Distance hiked: 4.5km
Location: Sheffield Conservation Area, Ontario
Date: September 20, 2020
Located just north of Napanee along Highway 41, Sheffield Conservation Area offers the most southerly dark sky site in Ontario and is often used for stargazing. The conservation area also features a single hiking trail that weaves through the forest, along granite outcroppings and around wetlands.
Cases have steadily been rising in Ontario since the start of September. So to (safely) celebrate my brother-in-law’s 30th birthday, we decided to head up to the cabin for the weekend. On the drive back to Toronto on Sunday, we stopped at the Sheffield Conservation Area to knock another hike off the list from our 52 Hike Challenge. The weather was fabulous (16°C with blue skies) and we could use the exercise from eating pure garbage over the weekend.
The trail starts near the small parking lot and boat launch. There is a small fee for parking ($5 per day), which assists with maintenance and upgrades of all the conservation areas in Quinte. Near the trailhead there’s a map of the trail.
Near the trailhead, there are a couple of picnic tables overlooking the lake. There is also a plaque that indicates that the purchase of the land for the Sheffield Conservation Area was made possible by a donation from the Belleville Yardmen Benefit Fund.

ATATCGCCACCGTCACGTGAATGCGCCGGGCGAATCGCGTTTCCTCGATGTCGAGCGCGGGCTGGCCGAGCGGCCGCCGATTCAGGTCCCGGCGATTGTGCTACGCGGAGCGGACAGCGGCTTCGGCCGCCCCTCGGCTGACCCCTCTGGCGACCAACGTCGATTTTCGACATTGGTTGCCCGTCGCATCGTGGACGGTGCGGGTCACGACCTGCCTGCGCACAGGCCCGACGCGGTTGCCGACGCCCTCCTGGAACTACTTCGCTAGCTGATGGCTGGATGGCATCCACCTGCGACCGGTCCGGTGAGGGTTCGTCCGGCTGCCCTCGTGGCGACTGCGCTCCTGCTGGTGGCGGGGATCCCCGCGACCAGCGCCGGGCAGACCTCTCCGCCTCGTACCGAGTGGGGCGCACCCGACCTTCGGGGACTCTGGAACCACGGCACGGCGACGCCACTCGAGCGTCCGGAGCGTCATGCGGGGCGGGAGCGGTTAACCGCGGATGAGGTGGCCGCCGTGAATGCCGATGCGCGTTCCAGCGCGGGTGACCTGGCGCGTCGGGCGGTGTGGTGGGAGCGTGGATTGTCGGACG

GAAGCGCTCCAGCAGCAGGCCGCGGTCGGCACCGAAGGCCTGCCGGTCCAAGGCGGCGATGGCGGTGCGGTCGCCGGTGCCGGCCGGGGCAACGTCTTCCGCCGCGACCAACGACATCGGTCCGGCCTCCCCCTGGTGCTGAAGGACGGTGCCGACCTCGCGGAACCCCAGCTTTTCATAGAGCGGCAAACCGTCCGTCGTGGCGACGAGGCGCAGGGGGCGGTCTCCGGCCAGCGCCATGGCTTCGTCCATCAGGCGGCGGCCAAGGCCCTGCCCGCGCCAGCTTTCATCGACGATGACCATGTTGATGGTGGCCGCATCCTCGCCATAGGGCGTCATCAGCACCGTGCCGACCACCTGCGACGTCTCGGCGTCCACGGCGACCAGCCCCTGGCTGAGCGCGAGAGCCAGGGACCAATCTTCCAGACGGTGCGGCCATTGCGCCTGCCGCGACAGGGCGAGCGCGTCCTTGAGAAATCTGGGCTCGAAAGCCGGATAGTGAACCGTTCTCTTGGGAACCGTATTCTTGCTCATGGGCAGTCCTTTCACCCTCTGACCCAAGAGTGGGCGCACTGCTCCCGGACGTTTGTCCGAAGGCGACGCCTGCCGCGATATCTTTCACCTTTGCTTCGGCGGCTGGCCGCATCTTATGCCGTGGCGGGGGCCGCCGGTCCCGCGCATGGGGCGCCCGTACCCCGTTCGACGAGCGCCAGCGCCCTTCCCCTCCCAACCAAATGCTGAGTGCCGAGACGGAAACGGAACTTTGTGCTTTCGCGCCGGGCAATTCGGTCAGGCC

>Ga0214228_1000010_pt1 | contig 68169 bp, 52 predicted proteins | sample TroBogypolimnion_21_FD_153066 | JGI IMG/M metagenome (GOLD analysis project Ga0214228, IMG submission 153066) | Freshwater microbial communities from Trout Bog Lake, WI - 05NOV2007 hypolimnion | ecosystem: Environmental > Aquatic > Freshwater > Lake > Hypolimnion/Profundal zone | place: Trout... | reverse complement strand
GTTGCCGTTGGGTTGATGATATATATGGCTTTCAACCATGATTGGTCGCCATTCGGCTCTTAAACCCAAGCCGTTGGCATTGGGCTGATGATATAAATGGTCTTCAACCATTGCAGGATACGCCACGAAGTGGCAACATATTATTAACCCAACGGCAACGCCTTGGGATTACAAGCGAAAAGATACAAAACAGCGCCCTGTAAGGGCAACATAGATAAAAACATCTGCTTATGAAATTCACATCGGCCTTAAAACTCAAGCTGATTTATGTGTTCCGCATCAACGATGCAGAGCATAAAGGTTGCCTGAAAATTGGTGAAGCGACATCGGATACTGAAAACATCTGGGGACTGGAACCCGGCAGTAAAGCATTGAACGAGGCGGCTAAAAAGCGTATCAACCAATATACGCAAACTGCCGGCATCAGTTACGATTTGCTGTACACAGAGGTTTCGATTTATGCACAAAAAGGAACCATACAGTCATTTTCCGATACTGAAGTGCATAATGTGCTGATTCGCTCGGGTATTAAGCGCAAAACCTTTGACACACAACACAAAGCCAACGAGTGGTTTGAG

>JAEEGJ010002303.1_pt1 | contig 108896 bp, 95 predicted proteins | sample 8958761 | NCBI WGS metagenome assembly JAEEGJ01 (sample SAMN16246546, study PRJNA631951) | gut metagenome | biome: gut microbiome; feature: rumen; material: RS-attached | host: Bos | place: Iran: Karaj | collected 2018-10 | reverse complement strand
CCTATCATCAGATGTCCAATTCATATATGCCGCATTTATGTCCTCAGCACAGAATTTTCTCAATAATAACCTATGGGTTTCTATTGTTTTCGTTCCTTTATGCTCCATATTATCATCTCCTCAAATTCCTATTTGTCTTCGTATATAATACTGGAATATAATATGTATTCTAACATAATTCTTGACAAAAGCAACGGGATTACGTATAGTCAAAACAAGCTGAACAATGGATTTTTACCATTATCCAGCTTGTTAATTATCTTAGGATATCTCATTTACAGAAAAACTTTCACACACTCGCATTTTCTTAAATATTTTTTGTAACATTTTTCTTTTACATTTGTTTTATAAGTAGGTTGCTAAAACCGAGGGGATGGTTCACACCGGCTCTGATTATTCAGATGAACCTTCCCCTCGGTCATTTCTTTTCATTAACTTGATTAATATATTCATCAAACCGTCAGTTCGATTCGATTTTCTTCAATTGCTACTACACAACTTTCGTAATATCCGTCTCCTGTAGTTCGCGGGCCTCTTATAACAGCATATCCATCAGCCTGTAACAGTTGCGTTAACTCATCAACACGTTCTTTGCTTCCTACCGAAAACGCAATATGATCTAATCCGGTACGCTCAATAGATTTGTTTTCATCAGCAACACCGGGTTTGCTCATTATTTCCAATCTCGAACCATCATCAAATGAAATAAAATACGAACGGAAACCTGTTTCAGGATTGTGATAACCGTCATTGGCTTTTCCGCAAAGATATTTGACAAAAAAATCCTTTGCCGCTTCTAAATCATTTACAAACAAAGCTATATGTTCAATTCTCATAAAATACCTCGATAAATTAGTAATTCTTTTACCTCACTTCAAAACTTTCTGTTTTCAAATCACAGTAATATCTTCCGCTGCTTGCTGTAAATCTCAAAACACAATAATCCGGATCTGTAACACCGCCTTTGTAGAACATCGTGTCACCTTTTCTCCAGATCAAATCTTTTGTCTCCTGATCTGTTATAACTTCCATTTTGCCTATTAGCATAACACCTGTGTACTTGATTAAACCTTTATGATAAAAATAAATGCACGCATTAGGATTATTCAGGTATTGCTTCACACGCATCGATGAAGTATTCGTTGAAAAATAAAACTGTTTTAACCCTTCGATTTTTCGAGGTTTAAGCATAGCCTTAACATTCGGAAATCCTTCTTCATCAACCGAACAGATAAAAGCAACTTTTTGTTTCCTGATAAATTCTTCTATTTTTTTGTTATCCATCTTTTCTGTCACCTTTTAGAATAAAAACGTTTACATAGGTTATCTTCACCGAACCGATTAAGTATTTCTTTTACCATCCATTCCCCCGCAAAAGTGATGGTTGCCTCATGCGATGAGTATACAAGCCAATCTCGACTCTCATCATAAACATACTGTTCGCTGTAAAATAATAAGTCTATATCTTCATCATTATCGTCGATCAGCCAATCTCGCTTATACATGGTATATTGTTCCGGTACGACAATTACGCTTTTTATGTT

Shortly after the trail reaches a junction, we turned left and hiked clockwise along the loop. The trail is clearly signed with blue blazes on the trees and rocky outcrops.
The path follows along Little Mellon Lake before winding deeper into the forest. About 1.3km in, the trail crosses over a little stream near a beaver pond. We were a bit confused where to go at first because there’s a sign that indicates that the trail is closed and there is no maintenance beyond this point. But then we saw some makeshift bridge of logs, so we used that to cross over the stream and continued to follow the blue blazes onwards. The path seemed in decent shape, a bit narrow and rocky, but we’ve handled worse.
The path then follows along granite outcroppings to a scenic lookout of Haley Lake. From here, the trail continues along the ridge, above the treeline. Maybe we should have brought sunscreen for this. I was also starting to regret my decision to wear sweatpants (sweat is right).
The path onward wasn’t obvious and the blue blazes weren’t always easy to spot. We had to backtrack a couple of times, but eventually we found our way.
The path then dips back into the forest, providing some much appreciated shade from the sun. The trail continues through the forest leading back to the junction and passes by a few marshy areas along the way. These were easily the most scenic lookouts of the hike.
Even though it was still early in the season, some of the leaves were already starting to change colour here. We finished up our hike shortly after 12p.m and from here it’s about a 2.5 hour drive back to Toronto. Not a bad way to end the weekend.
My progress on the 52 Hike Challenge can be found here